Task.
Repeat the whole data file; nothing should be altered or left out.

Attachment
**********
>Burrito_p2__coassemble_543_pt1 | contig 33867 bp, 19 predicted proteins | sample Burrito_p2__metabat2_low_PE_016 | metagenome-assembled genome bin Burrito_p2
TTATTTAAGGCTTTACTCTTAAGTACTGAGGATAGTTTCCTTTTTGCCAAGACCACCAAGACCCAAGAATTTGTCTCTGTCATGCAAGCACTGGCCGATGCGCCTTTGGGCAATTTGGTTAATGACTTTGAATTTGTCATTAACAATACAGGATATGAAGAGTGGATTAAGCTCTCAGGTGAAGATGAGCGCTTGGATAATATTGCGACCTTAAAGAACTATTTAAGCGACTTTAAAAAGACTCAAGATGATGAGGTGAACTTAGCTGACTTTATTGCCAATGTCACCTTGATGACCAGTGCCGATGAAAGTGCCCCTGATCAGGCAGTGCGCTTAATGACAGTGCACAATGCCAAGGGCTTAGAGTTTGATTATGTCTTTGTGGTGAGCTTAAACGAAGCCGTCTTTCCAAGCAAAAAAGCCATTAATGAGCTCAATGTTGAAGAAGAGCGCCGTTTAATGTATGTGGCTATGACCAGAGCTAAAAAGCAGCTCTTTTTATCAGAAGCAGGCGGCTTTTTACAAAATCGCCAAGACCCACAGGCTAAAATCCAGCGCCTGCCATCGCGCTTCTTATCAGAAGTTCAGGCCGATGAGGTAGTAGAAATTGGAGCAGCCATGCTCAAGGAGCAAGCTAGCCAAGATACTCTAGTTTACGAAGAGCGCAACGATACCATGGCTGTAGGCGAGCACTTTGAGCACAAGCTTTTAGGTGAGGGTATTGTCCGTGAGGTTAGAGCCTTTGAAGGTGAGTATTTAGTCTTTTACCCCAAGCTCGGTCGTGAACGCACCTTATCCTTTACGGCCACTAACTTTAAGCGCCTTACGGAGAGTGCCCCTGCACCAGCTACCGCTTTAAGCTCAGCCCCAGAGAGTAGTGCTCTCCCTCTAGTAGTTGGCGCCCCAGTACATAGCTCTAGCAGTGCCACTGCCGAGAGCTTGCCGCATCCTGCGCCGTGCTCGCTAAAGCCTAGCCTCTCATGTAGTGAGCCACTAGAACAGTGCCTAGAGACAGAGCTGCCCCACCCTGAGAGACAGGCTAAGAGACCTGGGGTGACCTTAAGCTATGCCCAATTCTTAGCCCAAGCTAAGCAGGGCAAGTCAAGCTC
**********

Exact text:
>Burrito_p2__coassemble_543_pt1 | contig 33867 bp, 19 predicted proteins | sample Burrito_p2__metabat2_low_PE_016 | metagenome-assembled genome bin Burrito_p2
TTATTTAAGGCTTTACTCTTAAGTACTGAGGATAGTTTCCTTTTTGCCAAGACCACCAAGACCCAAGAATTTGTCTCTGTCATGCAAGCACTGGCCGATGCGCCTTTGGGCAATTTGGTTAATGACTTTGAATTTGTCATTAACAATACAGGATATGAAGAGTGGATTAAGCTCTCAGGTGAAGATGAGCGCTTGGATAATATTGCGACCTTAAAGAACTATTTAAGCGACTTTAAAAAGACTCAAGATGATGAGGTGAACTTAGCTGACTTTATTGCCAATGTCACCTTGATGACCAGTGCCGATGAAAGTGCCCCTGATCAGGCAGTGCGCTTAATGACAGTGCACAATGCCAAGGGCTTAGAGTTTGATTATGTCTTTGTGGTGAGCTTAAACGAAGCCGTCTTTCCAAGCAAAAAAGCCATTAATGAGCTCAATGTTGAAGAAGAGCGCCGTTTAATGTATGTGGCTATGACCAGAGCTAAAAAGCAGCTCTTTTTATCAGAAGCAGGCGGCTTTTTACAAAATCGCCAAGACCCACAGGCTAAAATCCAGCGCCTGCCATCGCGCTTCTTATCAGAAGTTCAGGCCGATGAGGTAGTAGAAATTGGAGCAGCCATGCTCAAGGAGCAAGCTAGCCAAGATACTCTAGTTTACGAAGAGCGCAACGATACCATGGCTGTAGGCGAGCACTTTGAGCACAAGCTTTTAGGTGAGGGTATTGTCCGTGAGGTTAGAGCCTTTGAAGGTGAGTATTTAGTCTTTTACCCCAAGCTCGGTCGTGAACGCACCTTATCCTTTACGGCCACTAACTTTAAGCGCCTTACGGAGAGTGCCCCTGCACCAGCTACCGCTTTAAGCTCAGCCCCAGAGAGTAGTGCTCTCCCTCTAGTAGTTGGCGCCCCAGTACATAGCTCTAGCAGTGCCACTGCCGAGAGCTTGCCGCATCCTGCGCCGTGCTCGCTAAAGCCTAGCCTCTCATGTAGTGAGCCACTAGAACAGTGCCTAGAGACAGAGCTGCCCCACCCTGAGAGACAGGCTAAGAGACCTGGGGTGACCTTAAGCTATGCCCAATTCTTAGCCCAAGCTAAGCAGGGCAAGTCAAGCTC